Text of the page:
I wrote this post on behalf of Tortle. Tortle supplied me with the information in this post.
Awareness of positional plagiocephaly has increased since 1992, the year when parents were first encouraged to have healthy babies sleep on their back to help combat Sudden Infant Death Syndrome (SIDS). While infant death from SIDS has decreased by 50 percent, there has been an increase in Flathead syndrome, a condition where an infant’s head becomes flattened or misshapen from too much time on their backs in the first months of life.
“This most recent study further validates the increasing incidence rate of Flathead Syndrome and the need for greater parent education about prevention,” said Dr. Jane Scott, Pediatrician, Board Certified Neonatologist. “By incorporating some simple repositioning strategies parents can help prevent development of Plagiocephaly.” Dr. Scott whose specialty is pediatrics and neonatology is recognized as an expert in the areas of Plagiocephaly and Torticollis. In her nearly 30 years as a practicing physician Dr. Scott has counseled and educated parents to help prevent as well as treat the many problems associated with Flathead Syndrome. In 2012 she introduced Tortle, an FDA-cleared patented Class 1 medical device which provides parents a cost effective and simple solution to prevent the Syndrome in babies 0-6 months of age. The Tortle, a lightweight knit beanie promotes proper head and neck movement, which is essential for appropriate development.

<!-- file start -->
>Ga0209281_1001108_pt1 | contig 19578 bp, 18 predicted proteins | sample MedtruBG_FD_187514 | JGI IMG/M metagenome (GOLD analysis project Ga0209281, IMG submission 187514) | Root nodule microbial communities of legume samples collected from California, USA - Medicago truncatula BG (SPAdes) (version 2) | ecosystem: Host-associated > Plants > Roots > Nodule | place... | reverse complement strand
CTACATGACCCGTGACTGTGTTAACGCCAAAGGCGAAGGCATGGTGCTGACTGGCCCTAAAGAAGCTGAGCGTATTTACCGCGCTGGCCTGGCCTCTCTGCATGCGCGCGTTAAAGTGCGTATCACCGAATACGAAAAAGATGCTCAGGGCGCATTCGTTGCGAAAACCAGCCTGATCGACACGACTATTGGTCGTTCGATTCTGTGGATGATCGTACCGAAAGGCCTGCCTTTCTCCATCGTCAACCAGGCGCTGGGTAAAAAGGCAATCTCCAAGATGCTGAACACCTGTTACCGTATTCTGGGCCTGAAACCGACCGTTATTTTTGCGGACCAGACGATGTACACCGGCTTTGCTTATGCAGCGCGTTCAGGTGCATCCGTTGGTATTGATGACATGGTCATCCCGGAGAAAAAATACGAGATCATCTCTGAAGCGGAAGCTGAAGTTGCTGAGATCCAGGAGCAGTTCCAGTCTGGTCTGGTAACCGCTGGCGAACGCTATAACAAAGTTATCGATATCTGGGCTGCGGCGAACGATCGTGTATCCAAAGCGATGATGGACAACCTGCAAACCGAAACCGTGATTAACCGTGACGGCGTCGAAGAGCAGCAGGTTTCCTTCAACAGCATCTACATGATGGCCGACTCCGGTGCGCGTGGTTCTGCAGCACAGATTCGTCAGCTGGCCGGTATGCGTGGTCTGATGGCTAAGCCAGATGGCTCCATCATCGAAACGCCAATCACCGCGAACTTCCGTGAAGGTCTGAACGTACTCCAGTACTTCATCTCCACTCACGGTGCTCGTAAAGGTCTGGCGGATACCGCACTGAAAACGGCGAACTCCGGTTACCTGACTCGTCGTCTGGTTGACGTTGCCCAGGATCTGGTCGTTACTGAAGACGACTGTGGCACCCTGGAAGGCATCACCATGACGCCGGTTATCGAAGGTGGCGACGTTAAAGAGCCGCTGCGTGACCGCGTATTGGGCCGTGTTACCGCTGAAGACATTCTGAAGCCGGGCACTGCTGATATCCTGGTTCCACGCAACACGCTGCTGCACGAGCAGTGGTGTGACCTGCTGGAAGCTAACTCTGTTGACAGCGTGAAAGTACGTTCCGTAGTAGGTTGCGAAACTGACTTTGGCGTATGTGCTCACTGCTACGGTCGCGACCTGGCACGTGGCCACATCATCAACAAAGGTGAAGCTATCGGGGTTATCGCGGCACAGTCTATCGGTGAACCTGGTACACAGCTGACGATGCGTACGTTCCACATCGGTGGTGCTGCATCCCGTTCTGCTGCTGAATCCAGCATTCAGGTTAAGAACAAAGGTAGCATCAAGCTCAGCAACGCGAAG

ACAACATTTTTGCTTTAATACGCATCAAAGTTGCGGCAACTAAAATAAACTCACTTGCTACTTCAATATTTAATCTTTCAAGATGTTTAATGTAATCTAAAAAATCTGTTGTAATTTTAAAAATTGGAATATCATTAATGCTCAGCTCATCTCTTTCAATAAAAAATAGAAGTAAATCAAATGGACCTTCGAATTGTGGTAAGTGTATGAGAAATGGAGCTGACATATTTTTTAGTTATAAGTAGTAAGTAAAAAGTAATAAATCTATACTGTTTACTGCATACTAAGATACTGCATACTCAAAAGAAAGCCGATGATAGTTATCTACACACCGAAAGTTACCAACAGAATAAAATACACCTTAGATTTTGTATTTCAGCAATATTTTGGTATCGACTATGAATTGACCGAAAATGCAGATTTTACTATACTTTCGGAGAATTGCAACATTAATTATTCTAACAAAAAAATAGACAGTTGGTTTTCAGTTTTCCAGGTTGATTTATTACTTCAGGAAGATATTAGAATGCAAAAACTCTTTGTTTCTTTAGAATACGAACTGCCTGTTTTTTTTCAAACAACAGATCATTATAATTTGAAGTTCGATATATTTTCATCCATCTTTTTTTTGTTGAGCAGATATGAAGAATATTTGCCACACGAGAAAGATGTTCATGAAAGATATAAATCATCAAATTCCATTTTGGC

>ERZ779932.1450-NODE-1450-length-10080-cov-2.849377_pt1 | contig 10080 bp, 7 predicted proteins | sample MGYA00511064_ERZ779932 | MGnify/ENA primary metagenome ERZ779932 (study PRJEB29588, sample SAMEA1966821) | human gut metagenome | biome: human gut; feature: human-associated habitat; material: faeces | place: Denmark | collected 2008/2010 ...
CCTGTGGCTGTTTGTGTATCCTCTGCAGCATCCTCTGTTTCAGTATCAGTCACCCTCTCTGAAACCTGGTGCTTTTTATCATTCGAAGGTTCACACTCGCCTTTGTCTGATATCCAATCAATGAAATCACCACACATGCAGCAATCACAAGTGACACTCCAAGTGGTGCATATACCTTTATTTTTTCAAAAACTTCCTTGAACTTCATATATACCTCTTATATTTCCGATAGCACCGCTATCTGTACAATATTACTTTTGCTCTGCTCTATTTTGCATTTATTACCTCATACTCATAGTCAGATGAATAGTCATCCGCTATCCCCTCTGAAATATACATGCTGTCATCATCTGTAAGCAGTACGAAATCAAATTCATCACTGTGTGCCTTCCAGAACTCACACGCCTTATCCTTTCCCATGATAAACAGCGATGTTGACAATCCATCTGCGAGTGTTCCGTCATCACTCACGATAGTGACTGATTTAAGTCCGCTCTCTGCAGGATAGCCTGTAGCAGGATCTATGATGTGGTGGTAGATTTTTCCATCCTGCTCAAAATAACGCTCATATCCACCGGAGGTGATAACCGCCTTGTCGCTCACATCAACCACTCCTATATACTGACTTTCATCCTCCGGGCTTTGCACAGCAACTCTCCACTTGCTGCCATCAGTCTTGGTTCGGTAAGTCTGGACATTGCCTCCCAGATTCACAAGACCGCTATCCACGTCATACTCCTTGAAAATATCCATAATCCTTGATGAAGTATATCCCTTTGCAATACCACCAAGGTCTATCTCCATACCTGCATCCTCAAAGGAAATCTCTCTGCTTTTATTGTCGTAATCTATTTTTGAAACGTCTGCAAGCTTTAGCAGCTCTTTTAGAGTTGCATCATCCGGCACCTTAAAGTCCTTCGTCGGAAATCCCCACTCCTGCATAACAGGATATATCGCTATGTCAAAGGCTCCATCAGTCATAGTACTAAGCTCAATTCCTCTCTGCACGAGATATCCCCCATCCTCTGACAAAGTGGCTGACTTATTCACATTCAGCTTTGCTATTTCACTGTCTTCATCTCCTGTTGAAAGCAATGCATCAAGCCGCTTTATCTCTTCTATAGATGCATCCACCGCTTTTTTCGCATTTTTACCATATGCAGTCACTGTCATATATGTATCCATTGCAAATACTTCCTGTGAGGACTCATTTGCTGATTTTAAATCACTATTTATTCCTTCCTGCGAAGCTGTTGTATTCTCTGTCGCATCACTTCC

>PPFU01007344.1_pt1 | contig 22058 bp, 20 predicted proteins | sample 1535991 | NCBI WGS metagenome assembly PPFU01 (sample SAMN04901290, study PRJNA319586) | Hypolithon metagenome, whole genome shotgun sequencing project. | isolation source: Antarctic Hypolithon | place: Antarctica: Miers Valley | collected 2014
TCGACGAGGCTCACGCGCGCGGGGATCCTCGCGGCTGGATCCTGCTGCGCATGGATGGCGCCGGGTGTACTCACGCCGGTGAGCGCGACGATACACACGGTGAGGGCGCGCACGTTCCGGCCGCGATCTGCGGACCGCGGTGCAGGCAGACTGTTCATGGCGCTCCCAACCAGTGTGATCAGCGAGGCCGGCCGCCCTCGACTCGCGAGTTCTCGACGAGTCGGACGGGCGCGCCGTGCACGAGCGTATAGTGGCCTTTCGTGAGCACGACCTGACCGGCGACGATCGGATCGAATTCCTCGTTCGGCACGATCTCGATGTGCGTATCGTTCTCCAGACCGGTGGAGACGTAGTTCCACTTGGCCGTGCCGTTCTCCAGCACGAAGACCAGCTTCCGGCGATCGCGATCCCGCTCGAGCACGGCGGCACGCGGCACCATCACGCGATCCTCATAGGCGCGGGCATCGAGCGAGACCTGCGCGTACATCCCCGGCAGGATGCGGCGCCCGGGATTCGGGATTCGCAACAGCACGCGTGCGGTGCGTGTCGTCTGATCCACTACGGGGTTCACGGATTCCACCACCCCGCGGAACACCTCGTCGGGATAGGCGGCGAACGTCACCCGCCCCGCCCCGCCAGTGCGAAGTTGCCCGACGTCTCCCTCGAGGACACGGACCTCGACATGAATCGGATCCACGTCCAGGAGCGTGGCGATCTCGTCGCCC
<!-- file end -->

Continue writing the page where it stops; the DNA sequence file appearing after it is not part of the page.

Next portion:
Some of Dr. Scott’s guidelines for repositioning strategies include:
Correct Positioning is imperative; we suggest you reposition your baby’s head every 2-3 hours during your waking hours. Encourage the infant to turn their head in the opposite direction from the preferred side.
In addition, try the following:
Feeding – alternate the arm in which the infant is held for both the bottle and breast feeding.
Diaper Changes – stand on the opposite side of the changing table each time to encourage baby to turn their head to a different side in order to see you.
Sleeping – Place baby’s head at opposite ends of the crib on alternate nights. Baby can wear their Tortle for optimal alignment during any supervised sleep time throughout the day.
Tummy Time – The more time baby can spend playing with supervision on their tummy, the better. Get down on the floor at baby’s eye level, and play stimulating games during tummy time. While most babies are resistant to tummy time at first, it should become more enjoyable as they become more familiar with the position. Starting tummy time when your infant is very young will help with this.
Travel – Make sure baby is wearing their Tortle while riding in car seats, strollers, etc., and switch the side of the support roll from time to time.
More than a million babies each year will be diagnosed with Flathead Syndrome in the USA alone. This number has increased over 600% since 1992, and affects nearly 48% of all babies 0-6 months old. This is largely a consequence of the combination of lifestyle changes in families and because babies now sleep on their backs. If not corrected in early infancy, expensive and unpleasant treatment options can sometimes follow.
Founded by Pediatrician and Board Certified Neonatologist Dr. Jane Scott in 2012, Tortle Products, LLC is located in Denver, CO. Tortle Products manufactures Tortle, an FDA-cleared patented Class 1 medical device, a stylish knit beanie that provides parents a cost effective and simple solution to prevent Flathead Syndrome, a condition that is prevelant in babies 0-6 months of age. Tortle is available in three sizes and in a variety of colors and designs. Recommended retail is $19.99. For more information visit http://www.tortle.com
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